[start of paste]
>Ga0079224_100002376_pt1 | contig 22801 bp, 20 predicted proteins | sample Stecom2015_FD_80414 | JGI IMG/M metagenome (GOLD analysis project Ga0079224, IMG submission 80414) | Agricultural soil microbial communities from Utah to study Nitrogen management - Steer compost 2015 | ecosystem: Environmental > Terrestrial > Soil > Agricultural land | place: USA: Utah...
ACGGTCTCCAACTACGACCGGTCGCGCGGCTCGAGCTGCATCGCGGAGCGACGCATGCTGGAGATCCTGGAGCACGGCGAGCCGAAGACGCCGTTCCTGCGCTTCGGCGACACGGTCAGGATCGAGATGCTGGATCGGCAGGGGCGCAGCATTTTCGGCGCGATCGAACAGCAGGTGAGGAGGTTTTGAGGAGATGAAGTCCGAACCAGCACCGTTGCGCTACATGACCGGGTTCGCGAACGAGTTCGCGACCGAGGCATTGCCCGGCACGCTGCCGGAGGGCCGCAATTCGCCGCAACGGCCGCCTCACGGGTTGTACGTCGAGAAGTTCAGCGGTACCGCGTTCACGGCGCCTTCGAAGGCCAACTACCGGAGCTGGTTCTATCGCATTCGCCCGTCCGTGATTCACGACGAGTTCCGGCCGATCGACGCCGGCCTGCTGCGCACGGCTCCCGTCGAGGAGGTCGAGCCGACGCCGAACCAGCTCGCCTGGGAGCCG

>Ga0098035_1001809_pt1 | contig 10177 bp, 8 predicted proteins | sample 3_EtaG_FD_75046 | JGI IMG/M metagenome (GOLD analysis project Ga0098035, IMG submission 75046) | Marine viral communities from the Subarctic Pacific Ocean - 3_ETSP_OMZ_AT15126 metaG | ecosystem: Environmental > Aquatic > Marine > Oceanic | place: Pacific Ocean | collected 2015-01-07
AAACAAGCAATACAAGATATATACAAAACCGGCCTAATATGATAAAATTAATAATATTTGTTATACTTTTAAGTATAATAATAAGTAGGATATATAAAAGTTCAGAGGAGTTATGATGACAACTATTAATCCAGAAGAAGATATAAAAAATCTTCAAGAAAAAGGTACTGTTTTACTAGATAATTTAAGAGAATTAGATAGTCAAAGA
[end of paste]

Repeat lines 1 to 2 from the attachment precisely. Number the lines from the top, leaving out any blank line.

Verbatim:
>Ga0079224_100002376_pt1 | contig 22801 bp, 20 predicted proteins | sample Stecom2015_FD_80414 | JGI IMG/M metagenome (GOLD analysis project Ga0079224, IMG submission 80414) | Agricultural soil microbial communities from Utah to study Nitrogen management - Steer compost 2015 | ecosystem: Environmental > Terrestrial > Soil > Agricultural land | place: USA: Utah...
ACGGTCTCCAACTACGACCGGTCGCGCGGCTCGAGCTGCATCGCGGAGCGACGCATGCTGGAGATCCTGGAGCACGGCGAGCCGAAGACGCCGTTCCTGCGCTTCGGCGACACGGTCAGGATCGAGATGCTGGATCGGCAGGGGCGCAGCATTTTCGGCGCGATCGAACAGCAGGTGAGGAGGTTTTGAGGAGATGAAGTCCGAACCAGCACCGTTGCGCTACATGACCGGGTTCGCGAACGAGTTCGCGACCGAGGCATTGCCCGGCACGCTGCCGGAGGGCCGCAATTCGCCGCAACGGCCGCCTCACGGGTTGTACGTCGAGAAGTTCAGCGGTACCGCGTTCACGGCGCCTTCGAAGGCCAACTACCGGAGCTGGTTCTATCGCATTCGCCCGTCCGTGATTCACGACGAGTTCCGGCCGATCGACGCCGGCCTGCTGCGCACGGCTCCCGTCGAGGAGGTCGAGCCGACGCCGAACCAGCTCGCCTGGGAGCCG